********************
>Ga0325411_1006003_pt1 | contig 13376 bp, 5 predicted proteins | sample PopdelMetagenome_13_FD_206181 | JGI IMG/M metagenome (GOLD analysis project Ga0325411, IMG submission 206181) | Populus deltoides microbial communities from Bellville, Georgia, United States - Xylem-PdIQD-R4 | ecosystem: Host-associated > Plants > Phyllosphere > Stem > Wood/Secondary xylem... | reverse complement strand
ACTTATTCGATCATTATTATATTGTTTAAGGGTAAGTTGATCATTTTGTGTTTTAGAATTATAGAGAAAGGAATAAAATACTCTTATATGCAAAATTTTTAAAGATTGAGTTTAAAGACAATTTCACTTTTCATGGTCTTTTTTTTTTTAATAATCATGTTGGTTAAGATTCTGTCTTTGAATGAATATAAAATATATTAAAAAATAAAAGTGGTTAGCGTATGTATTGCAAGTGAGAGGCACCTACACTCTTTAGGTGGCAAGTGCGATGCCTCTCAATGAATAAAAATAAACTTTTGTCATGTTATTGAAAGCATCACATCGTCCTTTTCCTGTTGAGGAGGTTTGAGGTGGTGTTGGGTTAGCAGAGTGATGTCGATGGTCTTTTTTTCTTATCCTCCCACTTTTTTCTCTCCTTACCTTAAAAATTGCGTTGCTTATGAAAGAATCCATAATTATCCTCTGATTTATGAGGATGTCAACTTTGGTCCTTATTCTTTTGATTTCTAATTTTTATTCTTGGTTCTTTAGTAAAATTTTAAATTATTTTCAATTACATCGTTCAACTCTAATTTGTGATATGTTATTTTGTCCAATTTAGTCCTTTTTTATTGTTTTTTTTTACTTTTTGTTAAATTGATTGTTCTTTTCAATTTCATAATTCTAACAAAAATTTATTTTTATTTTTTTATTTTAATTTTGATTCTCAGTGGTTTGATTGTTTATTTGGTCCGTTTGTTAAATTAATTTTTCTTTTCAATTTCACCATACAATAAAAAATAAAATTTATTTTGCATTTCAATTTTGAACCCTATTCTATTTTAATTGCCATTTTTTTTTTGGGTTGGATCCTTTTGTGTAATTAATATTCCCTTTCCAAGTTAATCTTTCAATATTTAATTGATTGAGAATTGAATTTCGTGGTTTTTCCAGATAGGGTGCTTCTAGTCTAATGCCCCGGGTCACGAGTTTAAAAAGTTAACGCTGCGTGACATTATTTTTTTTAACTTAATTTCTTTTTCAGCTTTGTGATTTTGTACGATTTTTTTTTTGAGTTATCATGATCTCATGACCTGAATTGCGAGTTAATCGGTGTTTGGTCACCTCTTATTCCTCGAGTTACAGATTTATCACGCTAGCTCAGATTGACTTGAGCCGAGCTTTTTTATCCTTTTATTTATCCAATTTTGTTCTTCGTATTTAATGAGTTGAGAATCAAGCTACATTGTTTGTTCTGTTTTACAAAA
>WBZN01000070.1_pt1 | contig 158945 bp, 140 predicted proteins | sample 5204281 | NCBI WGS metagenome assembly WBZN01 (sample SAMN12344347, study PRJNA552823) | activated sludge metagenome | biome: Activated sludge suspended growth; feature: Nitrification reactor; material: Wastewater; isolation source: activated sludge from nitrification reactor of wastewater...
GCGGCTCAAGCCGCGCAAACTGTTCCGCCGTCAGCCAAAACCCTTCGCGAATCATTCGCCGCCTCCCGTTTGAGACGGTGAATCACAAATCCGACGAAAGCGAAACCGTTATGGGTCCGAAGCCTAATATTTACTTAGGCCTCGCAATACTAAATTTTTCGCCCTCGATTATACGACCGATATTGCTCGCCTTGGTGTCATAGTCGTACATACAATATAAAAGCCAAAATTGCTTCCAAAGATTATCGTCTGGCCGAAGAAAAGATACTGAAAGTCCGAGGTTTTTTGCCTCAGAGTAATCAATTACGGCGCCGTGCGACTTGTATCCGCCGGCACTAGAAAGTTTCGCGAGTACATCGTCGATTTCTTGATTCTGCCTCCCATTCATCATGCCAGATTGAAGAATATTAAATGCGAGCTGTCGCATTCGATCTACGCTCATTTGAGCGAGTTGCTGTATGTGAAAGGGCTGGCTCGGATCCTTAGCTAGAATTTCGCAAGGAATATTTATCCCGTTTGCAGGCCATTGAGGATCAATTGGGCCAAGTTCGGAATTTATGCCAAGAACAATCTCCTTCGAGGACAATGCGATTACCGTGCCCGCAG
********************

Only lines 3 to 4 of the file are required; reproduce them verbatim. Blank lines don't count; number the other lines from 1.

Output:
>WBZN01000070.1_pt1 | contig 158945 bp, 140 predicted proteins | sample 5204281 | NCBI WGS metagenome assembly WBZN01 (sample SAMN12344347, study PRJNA552823) | activated sludge metagenome | biome: Activated sludge suspended growth; feature: Nitrification reactor; material: Wastewater; isolation source: activated sludge from nitrification reactor of wastewater...
GCGGCTCAAGCCGCGCAAACTGTTCCGCCGTCAGCCAAAACCCTTCGCGAATCATTCGCCGCCTCCCGTTTGAGACGGTGAATCACAAATCCGACGAAAGCGAAACCGTTATGGGTCCGAAGCCTAATATTTACTTAGGCCTCGCAATACTAAATTTTTCGCCCTCGATTATACGACCGATATTGCTCGCCTTGGTGTCATAGTCGTACATACAATATAAAAGCCAAAATTGCTTCCAAAGATTATCGTCTGGCCGAAGAAAAGATACTGAAAGTCCGAGGTTTTTTGCCTCAGAGTAATCAATTACGGCGCCGTGCGACTTGTATCCGCCGGCACTAGAAAGTTTCGCGAGTACATCGTCGATTTCTTGATTCTGCCTCCCATTCATCATGCCAGATTGAAGAATATTAAATGCGAGCTGTCGCATTCGATCTACGCTCATTTGAGCGAGTTGCTGTATGTGAAAGGGCTGGCTCGGATCCTTAGCTAGAATTTCGCAAGGAATATTTATCCCGTTTGCAGGCCATTGAGGATCAATTGGGCCAAGTTCGGAATTTATGCCAAGAACAATCTCCTTCGAGGACAATGCGATTACCGTGCCCGCAG